The so-called Florentine Codex is a three-volume manuscript copy of the Historia General de las Cosas de Nueva España of Bernardino de Sahagún made in Mexico City and completed in 1577. The text in Spanish and Nahuatl, compiled over the course of decades, treats the peoples and cultures of central Mexico in encyclopedic scope. Its 1,845 illustrations elucidate that text through carefully rendered depictions of indigenous dress and customs.
The manuscript's subjects include mythology, religion, divination, philosophy, astronomy, history, manners and customs, natural history, songs and prayers, and the Spanish conquest of the area. Sahagún (1499-1590) is considered the father of modern ethnography, having worked extensively with indigenous peoples to record their life experiences and insights into traditional culture.
Nahua Scribes Trained by Franciscans
Most of the scribes of the Florentine codex, who numbered at least five, were trained by Sahagún and his Franciscan brethren or by locals trained by the Franciscans. The indigenous scribes were bilingual and had advanced linguistic skills. The text is in two columns, with the original Nahuatl in the right column of each page and the Spanish translation or paraphrase in the left column.
Illustrations in Service of and Independent from the Texts
Most of the illustrations in the Florentine Codex are column miniatures, and most appear in the left column, also occupied by the Spanish-language text. The section devoted to natural history (vol. 3, fols. 152-404)—or "earthy things," as Sahagún expressed it—is the most extensively illustrated portion of the text: most of the animals, birds, fish, trees, herbs, flowers, metals, and stones are pictured near the descriptions of their appearance and properties. These illustrations work in close consort with the text.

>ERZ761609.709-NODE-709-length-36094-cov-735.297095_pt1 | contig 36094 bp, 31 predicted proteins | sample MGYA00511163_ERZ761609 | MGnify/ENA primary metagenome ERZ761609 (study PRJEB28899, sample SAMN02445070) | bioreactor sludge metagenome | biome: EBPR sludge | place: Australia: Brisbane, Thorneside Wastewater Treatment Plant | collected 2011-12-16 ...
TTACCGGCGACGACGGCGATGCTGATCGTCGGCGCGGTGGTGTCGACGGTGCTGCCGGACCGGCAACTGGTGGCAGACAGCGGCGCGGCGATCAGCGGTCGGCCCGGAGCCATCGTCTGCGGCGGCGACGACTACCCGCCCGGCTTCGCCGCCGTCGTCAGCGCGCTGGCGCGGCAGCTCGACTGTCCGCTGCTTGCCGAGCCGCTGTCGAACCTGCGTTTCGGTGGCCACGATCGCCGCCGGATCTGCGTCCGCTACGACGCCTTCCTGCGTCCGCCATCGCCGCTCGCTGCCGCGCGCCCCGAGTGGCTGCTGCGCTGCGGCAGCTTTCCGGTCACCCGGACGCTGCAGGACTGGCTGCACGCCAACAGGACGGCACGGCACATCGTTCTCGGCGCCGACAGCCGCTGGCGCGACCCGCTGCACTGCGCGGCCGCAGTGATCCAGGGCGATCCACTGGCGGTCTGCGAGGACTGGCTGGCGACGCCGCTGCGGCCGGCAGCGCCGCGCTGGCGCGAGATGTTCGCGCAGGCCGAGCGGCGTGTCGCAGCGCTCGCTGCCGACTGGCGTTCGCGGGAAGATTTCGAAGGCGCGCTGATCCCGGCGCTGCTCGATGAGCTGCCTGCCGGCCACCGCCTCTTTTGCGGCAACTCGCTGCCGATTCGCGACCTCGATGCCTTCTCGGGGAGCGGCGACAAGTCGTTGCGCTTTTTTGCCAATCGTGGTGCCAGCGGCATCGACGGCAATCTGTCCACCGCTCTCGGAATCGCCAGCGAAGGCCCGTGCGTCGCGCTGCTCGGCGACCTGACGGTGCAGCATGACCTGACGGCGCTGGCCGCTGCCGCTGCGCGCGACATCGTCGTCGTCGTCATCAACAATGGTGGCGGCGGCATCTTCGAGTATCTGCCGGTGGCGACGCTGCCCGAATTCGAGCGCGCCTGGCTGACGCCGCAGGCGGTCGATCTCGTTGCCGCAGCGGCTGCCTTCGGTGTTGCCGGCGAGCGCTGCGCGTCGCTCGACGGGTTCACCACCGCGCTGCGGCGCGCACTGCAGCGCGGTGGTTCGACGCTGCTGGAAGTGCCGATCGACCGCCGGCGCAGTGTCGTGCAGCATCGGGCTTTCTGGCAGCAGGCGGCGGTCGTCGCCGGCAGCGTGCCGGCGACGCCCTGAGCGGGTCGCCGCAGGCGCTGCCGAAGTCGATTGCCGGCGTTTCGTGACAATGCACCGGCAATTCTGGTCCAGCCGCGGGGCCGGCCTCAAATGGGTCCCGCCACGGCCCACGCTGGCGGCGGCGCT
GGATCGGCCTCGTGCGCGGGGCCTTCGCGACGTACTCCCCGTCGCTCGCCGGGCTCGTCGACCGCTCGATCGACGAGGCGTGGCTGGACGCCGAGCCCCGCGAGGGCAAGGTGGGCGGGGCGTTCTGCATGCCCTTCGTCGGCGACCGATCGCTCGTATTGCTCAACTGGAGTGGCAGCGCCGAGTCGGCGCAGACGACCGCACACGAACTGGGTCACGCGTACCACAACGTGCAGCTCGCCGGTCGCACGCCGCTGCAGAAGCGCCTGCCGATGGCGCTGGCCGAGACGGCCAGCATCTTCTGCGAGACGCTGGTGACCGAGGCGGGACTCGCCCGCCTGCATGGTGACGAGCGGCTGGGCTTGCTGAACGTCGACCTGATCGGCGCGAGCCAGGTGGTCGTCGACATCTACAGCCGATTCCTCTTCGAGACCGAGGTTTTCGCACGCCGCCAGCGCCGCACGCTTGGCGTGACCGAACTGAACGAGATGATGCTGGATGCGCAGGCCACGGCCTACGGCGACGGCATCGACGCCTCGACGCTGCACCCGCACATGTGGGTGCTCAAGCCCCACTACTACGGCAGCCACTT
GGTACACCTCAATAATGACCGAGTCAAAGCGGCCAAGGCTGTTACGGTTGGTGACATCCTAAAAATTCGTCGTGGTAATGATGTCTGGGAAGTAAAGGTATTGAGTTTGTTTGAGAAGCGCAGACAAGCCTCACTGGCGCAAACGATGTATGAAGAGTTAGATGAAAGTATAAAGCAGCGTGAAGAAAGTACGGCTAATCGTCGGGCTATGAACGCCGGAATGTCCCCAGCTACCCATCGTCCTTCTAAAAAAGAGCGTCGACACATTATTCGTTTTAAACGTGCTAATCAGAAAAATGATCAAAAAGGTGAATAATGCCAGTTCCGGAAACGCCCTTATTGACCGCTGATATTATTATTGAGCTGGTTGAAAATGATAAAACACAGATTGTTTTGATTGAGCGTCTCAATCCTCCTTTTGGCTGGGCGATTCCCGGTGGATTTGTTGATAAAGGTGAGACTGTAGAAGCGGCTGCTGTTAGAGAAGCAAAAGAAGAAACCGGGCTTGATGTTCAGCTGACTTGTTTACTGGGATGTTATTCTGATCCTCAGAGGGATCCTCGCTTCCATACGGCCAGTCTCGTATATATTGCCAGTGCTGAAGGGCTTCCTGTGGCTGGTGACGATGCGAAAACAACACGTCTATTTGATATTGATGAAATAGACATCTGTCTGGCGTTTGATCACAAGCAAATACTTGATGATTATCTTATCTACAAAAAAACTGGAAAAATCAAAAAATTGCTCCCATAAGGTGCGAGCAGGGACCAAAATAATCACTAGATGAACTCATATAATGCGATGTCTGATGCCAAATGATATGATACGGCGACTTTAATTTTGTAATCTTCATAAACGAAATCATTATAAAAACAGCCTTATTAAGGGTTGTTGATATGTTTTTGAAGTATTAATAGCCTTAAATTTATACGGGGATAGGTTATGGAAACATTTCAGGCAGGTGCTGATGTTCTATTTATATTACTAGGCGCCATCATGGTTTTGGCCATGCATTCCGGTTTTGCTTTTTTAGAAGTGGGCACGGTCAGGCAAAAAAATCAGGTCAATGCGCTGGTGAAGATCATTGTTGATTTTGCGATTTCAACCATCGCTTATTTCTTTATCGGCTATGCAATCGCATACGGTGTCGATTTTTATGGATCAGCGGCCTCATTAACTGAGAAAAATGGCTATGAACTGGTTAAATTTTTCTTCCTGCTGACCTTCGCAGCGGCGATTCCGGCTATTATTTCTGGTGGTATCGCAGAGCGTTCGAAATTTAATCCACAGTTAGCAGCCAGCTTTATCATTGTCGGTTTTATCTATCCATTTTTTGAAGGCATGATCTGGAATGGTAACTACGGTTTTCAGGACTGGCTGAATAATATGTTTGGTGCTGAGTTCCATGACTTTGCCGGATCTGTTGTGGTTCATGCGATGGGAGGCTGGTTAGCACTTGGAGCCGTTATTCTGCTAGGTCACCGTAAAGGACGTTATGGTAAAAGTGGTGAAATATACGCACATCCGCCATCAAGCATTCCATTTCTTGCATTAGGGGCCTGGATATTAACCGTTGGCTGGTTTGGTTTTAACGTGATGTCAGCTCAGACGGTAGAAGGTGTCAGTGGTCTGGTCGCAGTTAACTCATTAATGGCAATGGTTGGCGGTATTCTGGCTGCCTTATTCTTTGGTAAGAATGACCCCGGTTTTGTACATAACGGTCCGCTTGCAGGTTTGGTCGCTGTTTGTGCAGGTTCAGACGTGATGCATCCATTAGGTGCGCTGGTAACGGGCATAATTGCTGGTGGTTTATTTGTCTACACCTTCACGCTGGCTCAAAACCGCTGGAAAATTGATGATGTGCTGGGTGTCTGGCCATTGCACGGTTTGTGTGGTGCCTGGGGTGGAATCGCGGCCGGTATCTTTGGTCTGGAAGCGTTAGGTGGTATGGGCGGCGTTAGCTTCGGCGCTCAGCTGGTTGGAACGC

Six pages of portraits of deities (vol. 1, fols. 10-12) serve as a grand multi-page frontispiece to the section of the text devoted to Aztec deities. Other figural illustrations have a less direct relationship to the proximate texts, and the manuscript includes hundreds of purely decorative painted elements.
One Approach, Variation in Result
The many indigenous artists involved in creating the manuscript's paintings created images in contemporary European style, with value placed on the modeling of figures and the illusion of three-dimensional space. The approach to creating those images, however, was based on the traditional Mesoamerican process of first working in black before adding color. Furthermore, glyphs inherited from the pictographic tradition are included in some images.
All of the illustrations, whether large or small, framed or unframed, started as black line-and-wash drawings. Many then received washes of color, but many did not, and the result is a great variety in the appearance of the images as they have come down to history.
A Lifetime's Work
Sahagún's Historia General is the final comprehensive presentation of his knowledge of native culture accumulated over the course of most of his long life. He began his study of the subject upon his arrival in New Spain in 1529, and portions of the text had already been circulated before 1568, when the Historia project began in earnest.
Compendium for a European Reader
The production of the Florentine Codex was supported by Rodrigo de Sequera, the Franciscan Order's Commissary General of the Provinces of New Spain. He took the completed manuscript to Spain in 1580, and it may have been in the possession of the Medici family of Florence by 1588, whence it came into the Medicei Palatini library, which opened to the public in 1765. After passing into the Biblioteca Magliabechiana in 1771, the volumes of the Florentine Codex were transferred to the Biblioteca Medicea Laurenziana in 1783.
We have 2 facsimiles of the manuscript "Florentine Codex":
- Historia General de las Cosas de Nueva España facsimile edition published by Club Internacional del Libro, 1994
- Bernardino da Sahagún: Historia Universal de las cosas de Nueva España facsimile edition published by Giunti Editore, 1996